I had the great pleasure to have chats with some young people developing iPad-based tools. Peter Carney (Saint Xavier University and City Colleges of Chicago), along with Brian Felix (University of North Carolina at Asheville), has created a phenomenal ebook called “Interactive Listening”. This has been a true labor of love for Peter (he locked himself in his basement for a year to write this) and the result is a truly remarkable multi-media resource that many teachers will want to use to enhance listening skills and critical thinking in their curricula. I love how he has worksheets throughout the resource which encourage students to think and write (read “not multiple-choice!”) and then submit their work to their teacher. You can download the book from iTunes – https://itunes.apple.com/us/book/interactive-listening/id597212213?mt=13. I really encourage you to check it out – you can get a sample of the book from the iTunes link. Jonathan Nesvadba is a developer who is creating some seriously ground-breaking apps for music education and performance. His Polyphonic Strobe Tuner is superbly accurate and easy to use, plus it’s polyphonic, which is mind-blowing! Did I mention that it’s also polyphonic? Jonathan and I chatted at the airport after the conference, and he told me of what he’s working on now. I can’t tell you what it is yet, but you can be sure I’ll be checking it out as soon as he’s finished the development of his new app, and I’ll be posting a review on mustech.net. I’ll also go into more detail about Peter Carney and Jonathan Nesvadba’s work in a future mustech.net posting.
I really enjoyed seeing the future of Music Education through some of the young teachers who attended the conference. Dr. Rick Dammers (Rowan University, New Jersey) ran the Leadership Academy for Music Ed majors who will be going into the field in the next year or two. All of the students were a credit to their Universities, and their wide-eyed enthusiasm for learning was refreshing to see. The highlight of the conference for me was the whoop of delight from them when one of their number, a fine young man by the name of Ceylon Mitchell (Boston University, Boston, Massachusetts) won the top prize giveaway – a $2000 package of software and hardware from Soundtree. Catie Dwinal (Elm Street School and Pleasant Street School, Laconia, New Hampshire) continues to impress me with her dedication to learning and infusing her music teaching with technology. Catie is not long out of college, yet she presented two sessions at a National Conference with dignity and aplomb, and she is quickly becoming the poster-girl for Quaver Music. I know Quaver are thrilled to have someone of her enthusiasm and skill using their product. It was great to see her and the amazing Amy Burns (Far Hills Country Day School, Far Hills, New Jersey) present a session together. Amy was one of the reasons I joined TI:ME in 2005, and I love to continue to see her work grow and blossom. The room was packed and I had to stand, but I loved every minute.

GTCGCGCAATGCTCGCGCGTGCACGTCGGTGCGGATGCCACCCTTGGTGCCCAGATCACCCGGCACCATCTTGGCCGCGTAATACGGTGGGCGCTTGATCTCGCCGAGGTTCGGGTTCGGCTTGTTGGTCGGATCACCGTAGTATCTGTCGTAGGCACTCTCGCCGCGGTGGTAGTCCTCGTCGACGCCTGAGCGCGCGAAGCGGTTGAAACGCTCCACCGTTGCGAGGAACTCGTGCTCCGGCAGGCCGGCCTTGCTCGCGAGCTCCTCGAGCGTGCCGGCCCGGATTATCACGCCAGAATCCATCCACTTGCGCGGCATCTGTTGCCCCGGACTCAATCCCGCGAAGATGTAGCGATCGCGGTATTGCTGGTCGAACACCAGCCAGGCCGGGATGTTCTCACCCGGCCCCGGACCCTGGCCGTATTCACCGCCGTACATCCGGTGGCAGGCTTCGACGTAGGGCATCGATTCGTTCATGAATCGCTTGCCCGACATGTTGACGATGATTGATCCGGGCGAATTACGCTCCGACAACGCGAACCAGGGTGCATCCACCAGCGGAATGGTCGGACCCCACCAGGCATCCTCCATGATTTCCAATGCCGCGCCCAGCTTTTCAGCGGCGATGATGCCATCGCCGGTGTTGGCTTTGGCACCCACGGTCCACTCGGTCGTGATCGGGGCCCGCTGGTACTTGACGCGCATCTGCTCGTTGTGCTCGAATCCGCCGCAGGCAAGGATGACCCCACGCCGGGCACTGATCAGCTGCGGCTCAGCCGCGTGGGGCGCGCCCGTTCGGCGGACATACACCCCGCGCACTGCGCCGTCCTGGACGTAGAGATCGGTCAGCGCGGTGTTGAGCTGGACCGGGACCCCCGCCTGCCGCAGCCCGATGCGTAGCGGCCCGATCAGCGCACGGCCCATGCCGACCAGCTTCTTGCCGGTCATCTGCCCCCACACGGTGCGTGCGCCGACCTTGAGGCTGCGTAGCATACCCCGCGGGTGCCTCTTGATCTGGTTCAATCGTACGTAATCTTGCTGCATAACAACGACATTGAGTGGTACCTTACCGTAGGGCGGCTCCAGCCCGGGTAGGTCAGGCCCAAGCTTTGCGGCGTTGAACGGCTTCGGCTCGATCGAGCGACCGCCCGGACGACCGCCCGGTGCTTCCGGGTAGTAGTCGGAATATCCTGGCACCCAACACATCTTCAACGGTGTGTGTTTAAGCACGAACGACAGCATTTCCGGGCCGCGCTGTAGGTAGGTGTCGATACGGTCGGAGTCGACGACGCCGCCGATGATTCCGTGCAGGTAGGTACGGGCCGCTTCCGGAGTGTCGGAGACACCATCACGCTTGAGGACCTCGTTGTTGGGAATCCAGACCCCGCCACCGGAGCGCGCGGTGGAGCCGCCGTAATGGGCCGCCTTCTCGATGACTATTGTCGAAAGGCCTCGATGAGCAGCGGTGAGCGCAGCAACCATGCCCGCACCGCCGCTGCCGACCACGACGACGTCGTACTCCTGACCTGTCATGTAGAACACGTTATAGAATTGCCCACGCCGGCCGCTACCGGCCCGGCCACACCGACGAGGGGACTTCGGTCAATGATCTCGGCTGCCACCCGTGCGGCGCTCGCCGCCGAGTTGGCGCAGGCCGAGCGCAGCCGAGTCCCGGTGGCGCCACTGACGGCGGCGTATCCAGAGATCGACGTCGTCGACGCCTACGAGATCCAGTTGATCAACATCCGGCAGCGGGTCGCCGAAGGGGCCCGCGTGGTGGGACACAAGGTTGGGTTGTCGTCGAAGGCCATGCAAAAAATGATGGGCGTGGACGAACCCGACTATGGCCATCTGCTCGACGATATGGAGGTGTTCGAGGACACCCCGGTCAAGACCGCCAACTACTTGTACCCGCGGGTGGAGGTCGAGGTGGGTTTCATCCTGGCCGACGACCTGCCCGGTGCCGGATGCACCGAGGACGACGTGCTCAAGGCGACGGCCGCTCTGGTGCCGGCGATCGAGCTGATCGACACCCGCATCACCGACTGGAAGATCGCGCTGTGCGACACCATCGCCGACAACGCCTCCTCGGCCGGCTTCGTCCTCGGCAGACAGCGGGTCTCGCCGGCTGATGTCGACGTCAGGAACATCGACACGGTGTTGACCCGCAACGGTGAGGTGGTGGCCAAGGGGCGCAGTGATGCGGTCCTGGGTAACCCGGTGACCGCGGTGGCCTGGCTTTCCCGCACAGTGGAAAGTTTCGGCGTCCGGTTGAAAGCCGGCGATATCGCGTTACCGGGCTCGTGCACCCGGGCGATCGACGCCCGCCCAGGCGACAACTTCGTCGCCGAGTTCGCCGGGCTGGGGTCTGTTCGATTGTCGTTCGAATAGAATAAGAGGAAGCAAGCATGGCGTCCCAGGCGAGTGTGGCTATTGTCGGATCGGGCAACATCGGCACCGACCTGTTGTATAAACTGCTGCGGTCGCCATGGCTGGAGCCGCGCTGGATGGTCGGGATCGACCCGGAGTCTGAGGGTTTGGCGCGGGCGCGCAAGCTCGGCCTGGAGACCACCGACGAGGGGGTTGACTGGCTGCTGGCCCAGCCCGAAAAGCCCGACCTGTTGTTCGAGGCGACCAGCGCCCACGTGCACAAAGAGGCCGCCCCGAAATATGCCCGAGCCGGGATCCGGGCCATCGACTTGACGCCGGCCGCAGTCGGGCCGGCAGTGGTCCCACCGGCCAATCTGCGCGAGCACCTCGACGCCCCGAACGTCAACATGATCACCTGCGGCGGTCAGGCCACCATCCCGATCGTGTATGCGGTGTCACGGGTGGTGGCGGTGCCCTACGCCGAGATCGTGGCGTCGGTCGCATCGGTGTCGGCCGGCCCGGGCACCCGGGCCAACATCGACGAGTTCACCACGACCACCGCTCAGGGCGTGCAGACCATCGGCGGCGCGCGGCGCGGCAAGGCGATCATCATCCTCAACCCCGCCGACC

I must give a shout-out of thanks and sincere appreciation to PreSonus, Oxford University Press, and Music First for sponsoring the TI:ME Teacher of the Year award. This award is so important, not only because it honors Mike Kovins without whom there would be no TI:ME, but it also recognizes the very best in what we can achieve as teachers. The picture above shows five of the Teachers of the Year after the TI:ME banquet. I feel unbelievably honored to be standing in that picture, because each of the people surrounding me are educators who have reached a pinnacle of achievement in teaching music with technology, and they continue to climb. I got to hang out with them all for much of the conference, and each of them continues to talk about and develop new ways of improving the quality and efficacy of music technology education – just look at the smiles if you want to know how cool it is to hang out with educators who are talking about the future. Rick, Barb, Joe, Amy – you are my heroes. You are the face of TI:ME, and the future is very bright.